LETTERS TO THE EDITORS
To the Editors:
I had hoped that Peter S. Shawhan's article "Gravitational
Waves and the Effort to Detect Them" (July-August), would have
cleared up a question about light waves. Shawhan states "Any
object encountered by a gravity wave is stretched and shrunk along
with the space in which it lives.…" Does this distortion
include the wavelength of any light propagating in that space?
The interferometric comparison of the relative lengths of the arms
of a gravity wave detector essentially measures the number of
wavelengths of laser light contained within each arm. If the arm
length is changed by the incidence of a gravity wave, and the light
wave moving parallel to the arm is changed by the same amount, then
the number of wavelengths in each arm will be unchanged, so there
will be no interferometric evidence of the gravity wave.
I can't see any way that the interferometric detectors can work if
the light wave is also "stretched."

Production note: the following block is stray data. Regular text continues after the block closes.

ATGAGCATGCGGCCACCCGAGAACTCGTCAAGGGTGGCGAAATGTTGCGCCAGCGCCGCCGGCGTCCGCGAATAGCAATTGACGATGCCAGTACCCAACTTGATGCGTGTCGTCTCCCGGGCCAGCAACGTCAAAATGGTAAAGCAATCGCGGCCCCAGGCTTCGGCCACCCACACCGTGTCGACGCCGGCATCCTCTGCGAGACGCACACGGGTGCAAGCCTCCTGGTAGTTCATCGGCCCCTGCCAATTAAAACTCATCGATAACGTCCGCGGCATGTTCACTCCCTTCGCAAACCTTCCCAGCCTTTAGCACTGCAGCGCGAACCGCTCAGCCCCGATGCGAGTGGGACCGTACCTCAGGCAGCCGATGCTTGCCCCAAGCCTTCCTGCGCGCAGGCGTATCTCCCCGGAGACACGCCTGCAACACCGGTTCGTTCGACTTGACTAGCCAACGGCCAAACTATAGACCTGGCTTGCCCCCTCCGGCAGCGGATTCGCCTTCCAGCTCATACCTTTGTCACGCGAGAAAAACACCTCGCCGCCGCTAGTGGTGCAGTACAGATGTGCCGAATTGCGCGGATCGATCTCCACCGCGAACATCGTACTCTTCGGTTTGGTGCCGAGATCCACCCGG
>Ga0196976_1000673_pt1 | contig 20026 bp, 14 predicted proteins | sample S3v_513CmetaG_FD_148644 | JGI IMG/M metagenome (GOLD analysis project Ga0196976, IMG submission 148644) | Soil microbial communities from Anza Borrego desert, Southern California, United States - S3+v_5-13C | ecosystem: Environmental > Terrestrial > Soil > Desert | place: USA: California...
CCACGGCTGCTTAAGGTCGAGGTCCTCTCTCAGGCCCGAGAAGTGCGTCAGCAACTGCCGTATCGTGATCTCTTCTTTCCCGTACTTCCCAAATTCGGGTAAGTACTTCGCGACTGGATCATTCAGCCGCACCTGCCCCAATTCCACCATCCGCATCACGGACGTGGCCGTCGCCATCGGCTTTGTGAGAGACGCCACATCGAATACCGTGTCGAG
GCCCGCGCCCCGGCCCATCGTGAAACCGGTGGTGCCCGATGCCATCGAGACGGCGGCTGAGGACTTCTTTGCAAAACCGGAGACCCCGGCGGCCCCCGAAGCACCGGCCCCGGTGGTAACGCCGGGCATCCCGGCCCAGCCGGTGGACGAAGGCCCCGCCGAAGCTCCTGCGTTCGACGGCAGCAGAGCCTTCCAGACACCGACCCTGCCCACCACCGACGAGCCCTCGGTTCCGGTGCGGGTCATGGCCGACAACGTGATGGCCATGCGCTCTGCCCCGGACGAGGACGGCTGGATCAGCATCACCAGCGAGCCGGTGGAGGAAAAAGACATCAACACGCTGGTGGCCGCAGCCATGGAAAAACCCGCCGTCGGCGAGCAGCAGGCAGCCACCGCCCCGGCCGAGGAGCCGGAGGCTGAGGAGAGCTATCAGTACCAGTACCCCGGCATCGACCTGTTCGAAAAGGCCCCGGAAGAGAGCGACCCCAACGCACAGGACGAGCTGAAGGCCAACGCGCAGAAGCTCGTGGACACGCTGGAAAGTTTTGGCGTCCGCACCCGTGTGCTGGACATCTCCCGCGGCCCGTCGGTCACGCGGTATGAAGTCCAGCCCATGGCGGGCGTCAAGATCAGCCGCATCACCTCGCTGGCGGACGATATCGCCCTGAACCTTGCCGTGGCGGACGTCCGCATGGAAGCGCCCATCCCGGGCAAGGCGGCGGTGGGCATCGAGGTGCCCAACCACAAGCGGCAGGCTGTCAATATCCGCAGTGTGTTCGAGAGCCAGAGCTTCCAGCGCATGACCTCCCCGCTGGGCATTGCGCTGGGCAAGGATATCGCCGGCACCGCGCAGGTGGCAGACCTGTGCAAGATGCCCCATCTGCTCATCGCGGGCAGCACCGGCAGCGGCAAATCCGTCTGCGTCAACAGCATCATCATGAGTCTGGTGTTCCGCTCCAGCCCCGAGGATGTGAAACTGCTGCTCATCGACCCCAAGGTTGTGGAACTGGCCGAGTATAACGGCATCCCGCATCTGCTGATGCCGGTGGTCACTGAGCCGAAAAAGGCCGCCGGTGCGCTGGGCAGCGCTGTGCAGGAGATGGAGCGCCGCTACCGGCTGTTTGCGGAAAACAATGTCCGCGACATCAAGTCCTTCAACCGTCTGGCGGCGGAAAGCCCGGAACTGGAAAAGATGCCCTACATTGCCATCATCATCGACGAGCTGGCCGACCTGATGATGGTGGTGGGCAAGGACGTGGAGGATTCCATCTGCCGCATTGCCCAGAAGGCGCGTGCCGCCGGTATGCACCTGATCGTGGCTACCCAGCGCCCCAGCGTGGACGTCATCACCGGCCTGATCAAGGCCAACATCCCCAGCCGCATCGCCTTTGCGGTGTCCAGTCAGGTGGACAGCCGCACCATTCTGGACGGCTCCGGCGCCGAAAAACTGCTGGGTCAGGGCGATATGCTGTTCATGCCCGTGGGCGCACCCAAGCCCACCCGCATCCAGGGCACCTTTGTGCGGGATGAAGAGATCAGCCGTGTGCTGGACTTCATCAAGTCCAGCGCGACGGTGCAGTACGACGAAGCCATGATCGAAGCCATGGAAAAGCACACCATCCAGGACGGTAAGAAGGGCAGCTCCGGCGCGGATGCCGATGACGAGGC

Los Altos, California
Dr. Shawhan responds:
The wavelength of light is not a physical length, but a measure of
the distance over which its electric and magnetic fields complete
one cycle of oscillation. In relativity theory, length and distance
are effectively defined in terms of the time required for light to
travel from one point to another.
When a gravitational wave stretches the effective length of one arm
of an interferometer, the laser light takes a slightly longer time
to travel from the beam splitter to the end mirror and back to the
beam splitter, so the phase of the light evolves through an extra
fraction of a cycle. That is, the arm contains a slightly greater
number of wavelengths of laser light.